The report was published by the New York-based organization on Monday asserted that international law obliges any country imposing sanctions on another to “consider the impact on the human rights of the affected population, especially regarding their access to goods essential to life, including medicines and food.”
The broad bans “are negatively affecting the Iranian government’s ability to adequately respond to the mounting health consequences of the coronavirus (COVID-19) pandemic,” said the HRW.
Washington “should take immediate action to ease US sanctions and expand licensing of sanctions-exempt items to ensure Iran’s access to essential humanitarian resources during the pandemic,” the group added.
US lost historic chance to correct mistakes by lifting Iran sanctions amid pandemic: Rouhani Iran’s president says the US lost a unique opportunity to make up for some of its mistakes concerning Iran by lifting its illegal sanctions amid the new coronavirus pandemic.
The virus can lead to a potentially fatal respiratory disease, called Covid-19. HRW cited figures released by Iran’s Health Ministry on March 19 that showed almost 50 people contracted the virus every hour and one person died of it every 10 minutes in Iran.
While the Islamic Republic is battling the fast-spreading outbreak, the Trump administration refuses to ease up its “maximum pressure” campaign against Iran.
Foreign Minister Mohammad Javad Zarif’s wrote to the United Nations and his counterparts last month, urging them to ignore the coercive measures.
HRW’s Executive Director Kenneth Roth called it “wrong and callous” for the Trump administration to retain the measures.
Detailing the fallout from the bans, the body said severe international banking restrictions have adversely affected Iran’s ability to finance humanitarian imports, including medicines and medical equipment. These include Washington’s sanctions against Iran’s Central Bank that “seriously threatened the flow of exempted humanitarian trade to Iran.”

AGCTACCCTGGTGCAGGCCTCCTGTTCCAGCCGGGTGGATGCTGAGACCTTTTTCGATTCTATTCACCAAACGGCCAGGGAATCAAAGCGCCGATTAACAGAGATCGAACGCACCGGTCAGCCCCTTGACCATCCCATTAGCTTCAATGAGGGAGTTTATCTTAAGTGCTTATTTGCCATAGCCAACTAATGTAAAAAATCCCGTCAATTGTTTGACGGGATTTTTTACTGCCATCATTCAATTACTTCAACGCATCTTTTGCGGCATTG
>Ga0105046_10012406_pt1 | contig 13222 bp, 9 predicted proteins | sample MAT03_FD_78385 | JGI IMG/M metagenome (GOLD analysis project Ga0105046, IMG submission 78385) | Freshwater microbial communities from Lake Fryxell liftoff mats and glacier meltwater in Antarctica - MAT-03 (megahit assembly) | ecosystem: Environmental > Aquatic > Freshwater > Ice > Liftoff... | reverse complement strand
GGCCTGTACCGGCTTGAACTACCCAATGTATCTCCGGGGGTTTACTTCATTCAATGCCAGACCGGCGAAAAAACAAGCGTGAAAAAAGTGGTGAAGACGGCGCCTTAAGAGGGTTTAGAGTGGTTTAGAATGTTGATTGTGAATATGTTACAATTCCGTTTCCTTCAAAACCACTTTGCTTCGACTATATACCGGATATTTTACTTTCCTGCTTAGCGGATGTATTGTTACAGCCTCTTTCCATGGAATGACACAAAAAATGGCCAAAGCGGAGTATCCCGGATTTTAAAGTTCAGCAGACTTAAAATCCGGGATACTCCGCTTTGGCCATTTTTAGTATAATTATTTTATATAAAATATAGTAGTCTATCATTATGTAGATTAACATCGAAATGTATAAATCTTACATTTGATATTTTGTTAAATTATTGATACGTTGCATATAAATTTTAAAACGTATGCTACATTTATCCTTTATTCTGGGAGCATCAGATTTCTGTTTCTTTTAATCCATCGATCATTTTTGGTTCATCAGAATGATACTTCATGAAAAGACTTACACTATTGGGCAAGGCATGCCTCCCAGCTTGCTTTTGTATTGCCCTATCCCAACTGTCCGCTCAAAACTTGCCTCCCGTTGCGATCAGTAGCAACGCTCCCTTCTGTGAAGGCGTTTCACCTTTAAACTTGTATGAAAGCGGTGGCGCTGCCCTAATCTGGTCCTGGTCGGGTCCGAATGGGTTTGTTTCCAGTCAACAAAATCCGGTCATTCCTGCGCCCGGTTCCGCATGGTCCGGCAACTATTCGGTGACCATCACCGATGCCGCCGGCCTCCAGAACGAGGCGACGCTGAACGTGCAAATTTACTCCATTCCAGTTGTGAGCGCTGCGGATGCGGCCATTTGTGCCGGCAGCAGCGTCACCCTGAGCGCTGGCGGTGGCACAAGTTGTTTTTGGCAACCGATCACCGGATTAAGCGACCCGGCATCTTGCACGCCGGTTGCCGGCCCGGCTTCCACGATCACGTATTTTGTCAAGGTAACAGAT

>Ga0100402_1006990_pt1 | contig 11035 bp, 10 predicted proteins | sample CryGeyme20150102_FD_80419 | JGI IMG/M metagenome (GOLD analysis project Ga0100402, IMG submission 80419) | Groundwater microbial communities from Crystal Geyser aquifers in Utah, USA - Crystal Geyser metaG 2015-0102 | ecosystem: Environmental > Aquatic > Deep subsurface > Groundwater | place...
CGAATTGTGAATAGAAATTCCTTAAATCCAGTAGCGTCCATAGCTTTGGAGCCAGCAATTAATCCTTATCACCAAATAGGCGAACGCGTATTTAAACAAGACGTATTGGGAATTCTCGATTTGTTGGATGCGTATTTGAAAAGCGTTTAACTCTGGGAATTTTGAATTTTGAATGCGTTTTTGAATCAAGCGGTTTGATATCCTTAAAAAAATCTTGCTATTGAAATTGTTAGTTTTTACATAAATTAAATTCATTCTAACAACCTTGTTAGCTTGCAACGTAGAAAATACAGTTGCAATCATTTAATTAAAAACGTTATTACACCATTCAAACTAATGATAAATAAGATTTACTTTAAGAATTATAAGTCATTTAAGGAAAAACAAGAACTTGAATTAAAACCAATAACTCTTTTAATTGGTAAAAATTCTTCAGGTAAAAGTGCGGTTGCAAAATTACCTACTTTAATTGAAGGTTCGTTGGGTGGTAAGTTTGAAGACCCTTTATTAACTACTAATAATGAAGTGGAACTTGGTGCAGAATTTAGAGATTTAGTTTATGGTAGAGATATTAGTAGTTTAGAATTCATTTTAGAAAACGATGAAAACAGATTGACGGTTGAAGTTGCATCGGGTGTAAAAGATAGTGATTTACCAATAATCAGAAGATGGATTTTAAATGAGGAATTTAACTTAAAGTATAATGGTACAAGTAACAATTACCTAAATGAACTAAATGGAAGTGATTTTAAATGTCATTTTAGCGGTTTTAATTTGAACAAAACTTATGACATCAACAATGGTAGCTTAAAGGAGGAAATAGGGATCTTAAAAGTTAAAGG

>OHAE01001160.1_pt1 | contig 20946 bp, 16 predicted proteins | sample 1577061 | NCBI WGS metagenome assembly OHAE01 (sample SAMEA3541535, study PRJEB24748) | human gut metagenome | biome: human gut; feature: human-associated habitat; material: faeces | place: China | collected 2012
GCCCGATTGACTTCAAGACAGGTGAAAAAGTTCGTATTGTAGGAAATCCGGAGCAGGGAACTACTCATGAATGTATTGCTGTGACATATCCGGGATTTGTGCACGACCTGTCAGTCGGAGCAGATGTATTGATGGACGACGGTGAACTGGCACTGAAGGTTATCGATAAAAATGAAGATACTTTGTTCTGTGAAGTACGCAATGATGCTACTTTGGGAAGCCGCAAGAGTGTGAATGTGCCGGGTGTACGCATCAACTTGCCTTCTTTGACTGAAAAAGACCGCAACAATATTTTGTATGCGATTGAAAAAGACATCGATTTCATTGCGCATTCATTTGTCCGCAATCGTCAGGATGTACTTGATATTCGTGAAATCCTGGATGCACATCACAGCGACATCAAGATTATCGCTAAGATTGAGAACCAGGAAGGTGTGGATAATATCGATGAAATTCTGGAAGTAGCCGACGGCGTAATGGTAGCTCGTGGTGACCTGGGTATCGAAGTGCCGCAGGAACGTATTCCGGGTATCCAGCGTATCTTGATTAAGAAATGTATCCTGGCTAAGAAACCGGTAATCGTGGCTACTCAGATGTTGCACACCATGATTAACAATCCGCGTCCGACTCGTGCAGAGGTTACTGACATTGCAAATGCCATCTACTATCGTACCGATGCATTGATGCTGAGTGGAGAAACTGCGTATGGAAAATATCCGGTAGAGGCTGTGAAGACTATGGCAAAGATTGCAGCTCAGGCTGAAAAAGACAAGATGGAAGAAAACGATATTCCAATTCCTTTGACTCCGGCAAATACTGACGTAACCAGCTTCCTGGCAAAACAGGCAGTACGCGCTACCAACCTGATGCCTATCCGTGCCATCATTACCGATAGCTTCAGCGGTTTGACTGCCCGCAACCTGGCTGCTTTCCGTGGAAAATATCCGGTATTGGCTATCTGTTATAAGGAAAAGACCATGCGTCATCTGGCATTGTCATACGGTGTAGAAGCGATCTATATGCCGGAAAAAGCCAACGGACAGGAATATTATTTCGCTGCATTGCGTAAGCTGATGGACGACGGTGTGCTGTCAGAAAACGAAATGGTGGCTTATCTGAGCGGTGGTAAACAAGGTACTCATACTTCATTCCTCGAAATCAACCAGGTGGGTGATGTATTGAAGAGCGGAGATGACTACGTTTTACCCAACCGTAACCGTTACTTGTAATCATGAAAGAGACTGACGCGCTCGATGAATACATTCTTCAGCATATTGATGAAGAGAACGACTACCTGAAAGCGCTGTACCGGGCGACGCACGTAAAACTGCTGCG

Although, the US claims that it has exempted humanitarian supplies from the sanctions, the US Treasury Department’s Office of Foreign Assets Control (OFAC) has cut the number of its so-called “general licenses” for Iran-headed exports from more than 50 percent to 10 percent, HRW said.
It also refuses to expand the licenses so they could include more items, it added.
“This means that equipment crucial to fighting the virus, including ventilators, CT scanners, decontamination equipment, and full-mask respirators, require a special license,” the body wrote.
International banks and companies balk at engaging in business with Iran for fear of being punished by the bans, the organization warned.
The death toll in Iran from the coronavirus outbreak has reached 3,739, including 136 people who had lost their lives over the past 24 hours, Health Ministry spokesman Kianush Jahanpur said on Monday.
The total number of people infected by coronavirus in the country has reached 60,500, he said. So far, 24,236 patients have recovered and been discharged from hospital, he added.